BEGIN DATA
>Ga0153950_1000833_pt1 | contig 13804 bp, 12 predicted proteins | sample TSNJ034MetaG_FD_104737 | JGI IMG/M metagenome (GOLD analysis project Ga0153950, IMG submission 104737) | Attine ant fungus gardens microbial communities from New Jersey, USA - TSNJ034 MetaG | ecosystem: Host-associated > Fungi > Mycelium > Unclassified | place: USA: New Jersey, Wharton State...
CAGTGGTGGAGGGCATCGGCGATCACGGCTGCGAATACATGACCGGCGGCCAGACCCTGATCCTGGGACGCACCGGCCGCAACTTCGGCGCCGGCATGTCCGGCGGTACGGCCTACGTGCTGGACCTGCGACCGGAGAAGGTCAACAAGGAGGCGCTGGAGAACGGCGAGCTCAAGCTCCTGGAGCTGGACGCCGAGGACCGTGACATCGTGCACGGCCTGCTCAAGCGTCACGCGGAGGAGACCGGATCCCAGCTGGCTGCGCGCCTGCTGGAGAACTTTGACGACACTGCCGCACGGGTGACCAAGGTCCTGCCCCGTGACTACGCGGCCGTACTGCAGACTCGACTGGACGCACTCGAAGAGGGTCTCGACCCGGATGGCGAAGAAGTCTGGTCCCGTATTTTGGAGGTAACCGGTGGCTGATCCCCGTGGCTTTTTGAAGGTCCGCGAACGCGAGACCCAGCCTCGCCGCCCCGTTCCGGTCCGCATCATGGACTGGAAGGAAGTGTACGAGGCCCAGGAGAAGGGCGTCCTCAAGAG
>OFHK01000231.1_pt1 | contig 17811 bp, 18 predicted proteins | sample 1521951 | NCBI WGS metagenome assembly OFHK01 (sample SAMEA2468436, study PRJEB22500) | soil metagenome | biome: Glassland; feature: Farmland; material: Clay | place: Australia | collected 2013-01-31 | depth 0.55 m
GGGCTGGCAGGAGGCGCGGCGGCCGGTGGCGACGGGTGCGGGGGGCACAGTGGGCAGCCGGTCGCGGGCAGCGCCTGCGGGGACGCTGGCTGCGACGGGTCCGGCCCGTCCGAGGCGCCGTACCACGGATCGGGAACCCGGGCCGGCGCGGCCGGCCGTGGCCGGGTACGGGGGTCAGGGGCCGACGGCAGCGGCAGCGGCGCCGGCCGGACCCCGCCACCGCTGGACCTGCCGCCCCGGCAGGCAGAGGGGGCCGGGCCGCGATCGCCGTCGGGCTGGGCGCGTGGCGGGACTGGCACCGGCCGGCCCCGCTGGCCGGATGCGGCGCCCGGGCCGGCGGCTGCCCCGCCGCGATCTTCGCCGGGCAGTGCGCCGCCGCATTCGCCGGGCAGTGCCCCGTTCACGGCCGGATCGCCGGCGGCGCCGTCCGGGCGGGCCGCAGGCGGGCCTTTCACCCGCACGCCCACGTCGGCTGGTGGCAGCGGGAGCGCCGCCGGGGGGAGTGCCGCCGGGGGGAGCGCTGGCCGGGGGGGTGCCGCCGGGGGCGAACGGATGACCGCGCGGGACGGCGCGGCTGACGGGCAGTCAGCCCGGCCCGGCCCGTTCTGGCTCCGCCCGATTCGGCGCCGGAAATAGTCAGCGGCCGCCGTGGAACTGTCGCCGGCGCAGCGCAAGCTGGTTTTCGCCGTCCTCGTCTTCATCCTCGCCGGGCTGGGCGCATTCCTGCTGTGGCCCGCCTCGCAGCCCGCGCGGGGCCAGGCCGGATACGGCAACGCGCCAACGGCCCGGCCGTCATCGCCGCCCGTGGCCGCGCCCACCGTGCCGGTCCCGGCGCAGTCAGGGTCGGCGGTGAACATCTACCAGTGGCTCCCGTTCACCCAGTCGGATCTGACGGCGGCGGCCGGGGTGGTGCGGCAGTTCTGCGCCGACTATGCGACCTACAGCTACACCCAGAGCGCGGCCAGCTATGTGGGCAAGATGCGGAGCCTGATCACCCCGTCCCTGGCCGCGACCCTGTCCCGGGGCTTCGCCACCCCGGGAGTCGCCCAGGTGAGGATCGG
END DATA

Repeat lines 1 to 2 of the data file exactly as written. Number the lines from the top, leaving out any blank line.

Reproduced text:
>Ga0153950_1000833_pt1 | contig 13804 bp, 12 predicted proteins | sample TSNJ034MetaG_FD_104737 | JGI IMG/M metagenome (GOLD analysis project Ga0153950, IMG submission 104737) | Attine ant fungus gardens microbial communities from New Jersey, USA - TSNJ034 MetaG | ecosystem: Host-associated > Fungi > Mycelium > Unclassified | place: USA: New Jersey, Wharton State...
CAGTGGTGGAGGGCATCGGCGATCACGGCTGCGAATACATGACCGGCGGCCAGACCCTGATCCTGGGACGCACCGGCCGCAACTTCGGCGCCGGCATGTCCGGCGGTACGGCCTACGTGCTGGACCTGCGACCGGAGAAGGTCAACAAGGAGGCGCTGGAGAACGGCGAGCTCAAGCTCCTGGAGCTGGACGCCGAGGACCGTGACATCGTGCACGGCCTGCTCAAGCGTCACGCGGAGGAGACCGGATCCCAGCTGGCTGCGCGCCTGCTGGAGAACTTTGACGACACTGCCGCACGGGTGACCAAGGTCCTGCCCCGTGACTACGCGGCCGTACTGCAGACTCGACTGGACGCACTCGAAGAGGGTCTCGACCCGGATGGCGAAGAAGTCTGGTCCCGTATTTTGGAGGTAACCGGTGGCTGATCCCCGTGGCTTTTTGAAGGTCCGCGAACGCGAGACCCAGCCTCGCCGCCCCGTTCCGGTCCGCATCATGGACTGGAAGGAAGTGTACGAGGCCCAGGAGAAGGGCGTCCTCAAGAG